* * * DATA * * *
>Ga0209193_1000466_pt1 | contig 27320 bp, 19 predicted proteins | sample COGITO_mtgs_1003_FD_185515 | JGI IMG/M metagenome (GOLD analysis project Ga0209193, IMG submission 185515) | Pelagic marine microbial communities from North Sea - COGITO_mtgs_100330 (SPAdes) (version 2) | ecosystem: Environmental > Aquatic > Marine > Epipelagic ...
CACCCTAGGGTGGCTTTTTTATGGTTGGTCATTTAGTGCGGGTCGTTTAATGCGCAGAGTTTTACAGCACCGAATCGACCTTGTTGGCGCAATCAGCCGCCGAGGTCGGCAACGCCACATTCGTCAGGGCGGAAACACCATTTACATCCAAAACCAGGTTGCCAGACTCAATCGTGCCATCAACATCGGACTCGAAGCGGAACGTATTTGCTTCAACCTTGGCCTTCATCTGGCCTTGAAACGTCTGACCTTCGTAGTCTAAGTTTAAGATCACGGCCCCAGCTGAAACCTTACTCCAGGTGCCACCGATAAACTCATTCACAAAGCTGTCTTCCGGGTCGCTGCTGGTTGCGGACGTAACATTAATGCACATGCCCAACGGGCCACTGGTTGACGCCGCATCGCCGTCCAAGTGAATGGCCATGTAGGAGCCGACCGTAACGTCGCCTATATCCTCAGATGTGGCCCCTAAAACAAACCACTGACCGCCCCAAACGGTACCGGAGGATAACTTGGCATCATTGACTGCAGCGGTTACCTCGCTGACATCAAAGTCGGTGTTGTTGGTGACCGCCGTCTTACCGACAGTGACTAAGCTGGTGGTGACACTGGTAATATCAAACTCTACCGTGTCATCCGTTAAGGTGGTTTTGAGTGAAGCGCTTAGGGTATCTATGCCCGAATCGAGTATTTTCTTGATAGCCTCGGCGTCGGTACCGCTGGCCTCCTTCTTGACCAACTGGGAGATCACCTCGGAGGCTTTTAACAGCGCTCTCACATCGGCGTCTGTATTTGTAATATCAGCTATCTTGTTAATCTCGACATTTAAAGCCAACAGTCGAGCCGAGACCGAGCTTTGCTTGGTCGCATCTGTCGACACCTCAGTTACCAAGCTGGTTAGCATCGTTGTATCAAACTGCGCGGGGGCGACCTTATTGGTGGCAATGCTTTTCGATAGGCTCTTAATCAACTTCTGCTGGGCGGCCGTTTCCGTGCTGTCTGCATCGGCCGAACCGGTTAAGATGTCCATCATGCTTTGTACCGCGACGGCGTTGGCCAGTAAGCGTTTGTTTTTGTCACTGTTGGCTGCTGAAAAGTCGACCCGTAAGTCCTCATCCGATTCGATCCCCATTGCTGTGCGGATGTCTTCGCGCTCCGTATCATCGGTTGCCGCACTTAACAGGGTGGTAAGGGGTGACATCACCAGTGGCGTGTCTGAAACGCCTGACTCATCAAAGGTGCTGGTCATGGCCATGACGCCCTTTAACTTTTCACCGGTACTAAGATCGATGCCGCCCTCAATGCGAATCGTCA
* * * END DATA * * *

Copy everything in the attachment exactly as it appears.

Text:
>Ga0209193_1000466_pt1 | contig 27320 bp, 19 predicted proteins | sample COGITO_mtgs_1003_FD_185515 | JGI IMG/M metagenome (GOLD analysis project Ga0209193, IMG submission 185515) | Pelagic marine microbial communities from North Sea - COGITO_mtgs_100330 (SPAdes) (version 2) | ecosystem: Environmental > Aquatic > Marine > Epipelagic ...
CACCCTAGGGTGGCTTTTTTATGGTTGGTCATTTAGTGCGGGTCGTTTAATGCGCAGAGTTTTACAGCACCGAATCGACCTTGTTGGCGCAATCAGCCGCCGAGGTCGGCAACGCCACATTCGTCAGGGCGGAAACACCATTTACATCCAAAACCAGGTTGCCAGACTCAATCGTGCCATCAACATCGGACTCGAAGCGGAACGTATTTGCTTCAACCTTGGCCTTCATCTGGCCTTGAAACGTCTGACCTTCGTAGTCTAAGTTTAAGATCACGGCCCCAGCTGAAACCTTACTCCAGGTGCCACCGATAAACTCATTCACAAAGCTGTCTTCCGGGTCGCTGCTGGTTGCGGACGTAACATTAATGCACATGCCCAACGGGCCACTGGTTGACGCCGCATCGCCGTCCAAGTGAATGGCCATGTAGGAGCCGACCGTAACGTCGCCTATATCCTCAGATGTGGCCCCTAAAACAAACCACTGACCGCCCCAAACGGTACCGGAGGATAACTTGGCATCATTGACTGCAGCGGTTACCTCGCTGACATCAAAGTCGGTGTTGTTGGTGACCGCCGTCTTACCGACAGTGACTAAGCTGGTGGTGACACTGGTAATATCAAACTCTACCGTGTCATCCGTTAAGGTGGTTTTGAGTGAAGCGCTTAGGGTATCTATGCCCGAATCGAGTATTTTCTTGATAGCCTCGGCGTCGGTACCGCTGGCCTCCTTCTTGACCAACTGGGAGATCACCTCGGAGGCTTTTAACAGCGCTCTCACATCGGCGTCTGTATTTGTAATATCAGCTATCTTGTTAATCTCGACATTTAAAGCCAACAGTCGAGCCGAGACCGAGCTTTGCTTGGTCGCATCTGTCGACACCTCAGTTACCAAGCTGGTTAGCATCGTTGTATCAAACTGCGCGGGGGCGACCTTATTGGTGGCAATGCTTTTCGATAGGCTCTTAATCAACTTCTGCTGGGCGGCCGTTTCCGTGCTGTCTGCATCGGCCGAACCGGTTAAGATGTCCATCATGCTTTGTACCGCGACGGCGTTGGCCAGTAAGCGTTTGTTTTTGTCACTGTTGGCTGCTGAAAAGTCGACCCGTAAGTCCTCATCCGATTCGATCCCCATTGCTGTGCGGATGTCTTCGCGCTCCGTATCATCGGTTGCCGCACTTAACAGGGTGGTAAGGGGTGACATCACCAGTGGCGTGTCTGAAACGCCTGACTCATCAAAGGTGCTGGTCATGGCCATGACGCCCTTTAACTTTTCACCGGTACTAAGATCGATGCCGCCCTCAATGCGAATCGTCA